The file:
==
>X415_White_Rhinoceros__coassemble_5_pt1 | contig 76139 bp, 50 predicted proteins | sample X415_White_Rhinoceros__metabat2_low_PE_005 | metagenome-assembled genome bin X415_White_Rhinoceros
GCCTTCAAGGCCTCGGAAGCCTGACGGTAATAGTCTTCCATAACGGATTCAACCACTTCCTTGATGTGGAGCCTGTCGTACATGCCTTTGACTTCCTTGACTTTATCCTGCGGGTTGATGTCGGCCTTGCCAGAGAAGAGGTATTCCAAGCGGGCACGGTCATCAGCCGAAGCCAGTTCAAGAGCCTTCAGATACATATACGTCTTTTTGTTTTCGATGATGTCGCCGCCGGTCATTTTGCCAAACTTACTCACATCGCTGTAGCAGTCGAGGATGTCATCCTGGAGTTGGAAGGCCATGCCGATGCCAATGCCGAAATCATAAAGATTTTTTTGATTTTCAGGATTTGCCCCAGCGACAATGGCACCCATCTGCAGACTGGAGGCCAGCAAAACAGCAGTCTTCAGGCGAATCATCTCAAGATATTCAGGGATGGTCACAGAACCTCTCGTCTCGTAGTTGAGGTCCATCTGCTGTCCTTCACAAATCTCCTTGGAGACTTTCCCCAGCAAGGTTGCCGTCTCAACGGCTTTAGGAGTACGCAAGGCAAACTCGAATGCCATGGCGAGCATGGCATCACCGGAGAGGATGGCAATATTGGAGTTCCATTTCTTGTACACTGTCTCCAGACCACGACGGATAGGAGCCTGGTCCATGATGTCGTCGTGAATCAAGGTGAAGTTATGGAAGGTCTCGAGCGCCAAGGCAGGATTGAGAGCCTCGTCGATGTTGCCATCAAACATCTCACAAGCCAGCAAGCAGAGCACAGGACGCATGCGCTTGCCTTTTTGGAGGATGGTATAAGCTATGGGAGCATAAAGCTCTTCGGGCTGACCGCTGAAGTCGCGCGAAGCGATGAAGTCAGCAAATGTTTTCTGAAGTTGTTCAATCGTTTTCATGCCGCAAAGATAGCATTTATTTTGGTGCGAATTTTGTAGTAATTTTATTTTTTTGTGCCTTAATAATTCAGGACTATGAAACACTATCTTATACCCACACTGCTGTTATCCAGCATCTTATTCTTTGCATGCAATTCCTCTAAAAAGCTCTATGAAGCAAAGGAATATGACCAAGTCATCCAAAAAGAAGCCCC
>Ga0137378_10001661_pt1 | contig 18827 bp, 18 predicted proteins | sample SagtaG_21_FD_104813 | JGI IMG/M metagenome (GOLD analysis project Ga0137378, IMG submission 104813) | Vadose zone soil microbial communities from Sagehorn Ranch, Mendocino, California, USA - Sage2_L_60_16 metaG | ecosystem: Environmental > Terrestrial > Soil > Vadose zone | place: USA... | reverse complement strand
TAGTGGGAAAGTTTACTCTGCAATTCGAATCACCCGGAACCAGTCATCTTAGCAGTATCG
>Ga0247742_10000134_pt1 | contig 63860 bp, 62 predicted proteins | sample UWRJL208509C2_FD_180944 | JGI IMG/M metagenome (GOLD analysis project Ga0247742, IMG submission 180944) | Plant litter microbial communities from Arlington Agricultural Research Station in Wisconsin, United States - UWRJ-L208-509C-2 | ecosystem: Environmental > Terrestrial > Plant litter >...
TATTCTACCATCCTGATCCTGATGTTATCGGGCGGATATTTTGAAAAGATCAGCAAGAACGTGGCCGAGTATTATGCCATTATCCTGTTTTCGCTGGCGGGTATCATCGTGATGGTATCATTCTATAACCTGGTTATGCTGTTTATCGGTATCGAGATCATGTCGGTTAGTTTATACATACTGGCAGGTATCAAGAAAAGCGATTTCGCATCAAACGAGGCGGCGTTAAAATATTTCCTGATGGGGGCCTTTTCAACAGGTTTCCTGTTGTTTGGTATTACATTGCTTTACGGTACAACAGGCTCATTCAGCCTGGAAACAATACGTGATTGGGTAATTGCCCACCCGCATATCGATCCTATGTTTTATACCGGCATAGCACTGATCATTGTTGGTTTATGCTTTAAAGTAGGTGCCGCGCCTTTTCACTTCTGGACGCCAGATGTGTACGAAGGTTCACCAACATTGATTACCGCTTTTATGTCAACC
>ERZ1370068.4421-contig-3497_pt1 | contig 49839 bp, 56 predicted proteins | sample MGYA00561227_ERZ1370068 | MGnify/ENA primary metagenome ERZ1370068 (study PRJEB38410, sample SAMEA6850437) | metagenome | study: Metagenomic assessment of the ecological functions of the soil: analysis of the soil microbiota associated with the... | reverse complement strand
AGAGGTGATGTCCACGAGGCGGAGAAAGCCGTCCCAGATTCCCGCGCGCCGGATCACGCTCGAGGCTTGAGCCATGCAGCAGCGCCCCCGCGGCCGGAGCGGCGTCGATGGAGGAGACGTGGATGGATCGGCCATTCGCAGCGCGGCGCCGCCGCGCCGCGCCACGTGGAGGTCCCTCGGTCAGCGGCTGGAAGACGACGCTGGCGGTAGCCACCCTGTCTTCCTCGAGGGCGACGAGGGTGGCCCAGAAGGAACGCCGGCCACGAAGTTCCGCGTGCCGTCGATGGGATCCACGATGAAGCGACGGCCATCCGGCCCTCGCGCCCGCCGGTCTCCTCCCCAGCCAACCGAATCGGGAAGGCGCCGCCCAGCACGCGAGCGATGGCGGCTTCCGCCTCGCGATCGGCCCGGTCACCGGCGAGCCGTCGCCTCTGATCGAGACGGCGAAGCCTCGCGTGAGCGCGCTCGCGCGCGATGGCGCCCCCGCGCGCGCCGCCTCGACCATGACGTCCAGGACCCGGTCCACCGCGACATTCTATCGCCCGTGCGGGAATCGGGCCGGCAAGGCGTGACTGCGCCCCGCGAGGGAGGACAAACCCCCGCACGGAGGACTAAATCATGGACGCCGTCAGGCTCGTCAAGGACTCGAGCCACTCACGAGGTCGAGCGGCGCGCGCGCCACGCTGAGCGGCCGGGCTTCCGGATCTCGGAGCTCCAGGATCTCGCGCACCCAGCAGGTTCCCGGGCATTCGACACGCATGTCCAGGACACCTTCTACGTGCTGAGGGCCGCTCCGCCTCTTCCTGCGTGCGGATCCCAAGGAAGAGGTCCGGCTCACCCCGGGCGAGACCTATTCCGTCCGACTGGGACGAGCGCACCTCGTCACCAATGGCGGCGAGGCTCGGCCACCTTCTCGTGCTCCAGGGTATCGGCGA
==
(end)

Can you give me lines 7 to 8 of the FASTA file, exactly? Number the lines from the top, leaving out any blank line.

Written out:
>ERZ1370068.4421-contig-3497_pt1 | contig 49839 bp, 56 predicted proteins | sample MGYA00561227_ERZ1370068 | MGnify/ENA primary metagenome ERZ1370068 (study PRJEB38410, sample SAMEA6850437) | metagenome | study: Metagenomic assessment of the ecological functions of the soil: analysis of the soil microbiota associated with the... | reverse complement strand
AGAGGTGATGTCCACGAGGCGGAGAAAGCCGTCCCAGATTCCCGCGCGCCGGATCACGCTCGAGGCTTGAGCCATGCAGCAGCGCCCCCGCGGCCGGAGCGGCGTCGATGGAGGAGACGTGGATGGATCGGCCATTCGCAGCGCGGCGCCGCCGCGCCGCGCCACGTGGAGGTCCCTCGGTCAGCGGCTGGAAGACGACGCTGGCGGTAGCCACCCTGTCTTCCTCGAGGGCGACGAGGGTGGCCCAGAAGGAACGCCGGCCACGAAGTTCCGCGTGCCGTCGATGGGATCCACGATGAAGCGACGGCCATCCGGCCCTCGCGCCCGCCGGTCTCCTCCCCAGCCAACCGAATCGGGAAGGCGCCGCCCAGCACGCGAGCGATGGCGGCTTCCGCCTCGCGATCGGCCCGGTCACCGGCGAGCCGTCGCCTCTGATCGAGACGGCGAAGCCTCGCGTGAGCGCGCTCGCGCGCGATGGCGCCCCCGCGCGCGCCGCCTCGACCATGACGTCCAGGACCCGGTCCACCGCGACATTCTATCGCCCGTGCGGGAATCGGGCCGGCAAGGCGTGACTGCGCCCCGCGAGGGAGGACAAACCCCCGCACGGAGGACTAAATCATGGACGCCGTCAGGCTCGTCAAGGACTCGAGCCACTCACGAGGTCGAGCGGCGCGCGCGCCACGCTGAGCGGCCGGGCTTCCGGATCTCGGAGCTCCAGGATCTCGCGCACCCAGCAGGTTCCCGGGCATTCGACACGCATGTCCAGGACACCTTCTACGTGCTGAGGGCCGCTCCGCCTCTTCCTGCGTGCGGATCCCAAGGAAGAGGTCCGGCTCACCCCGGGCGAGACCTATTCCGTCCGACTGGGACGAGCGCACCTCGTCACCAATGGCGGCGAGGCTCGGCCACCTTCTCGTGCTCCAGGGTATCGGCGA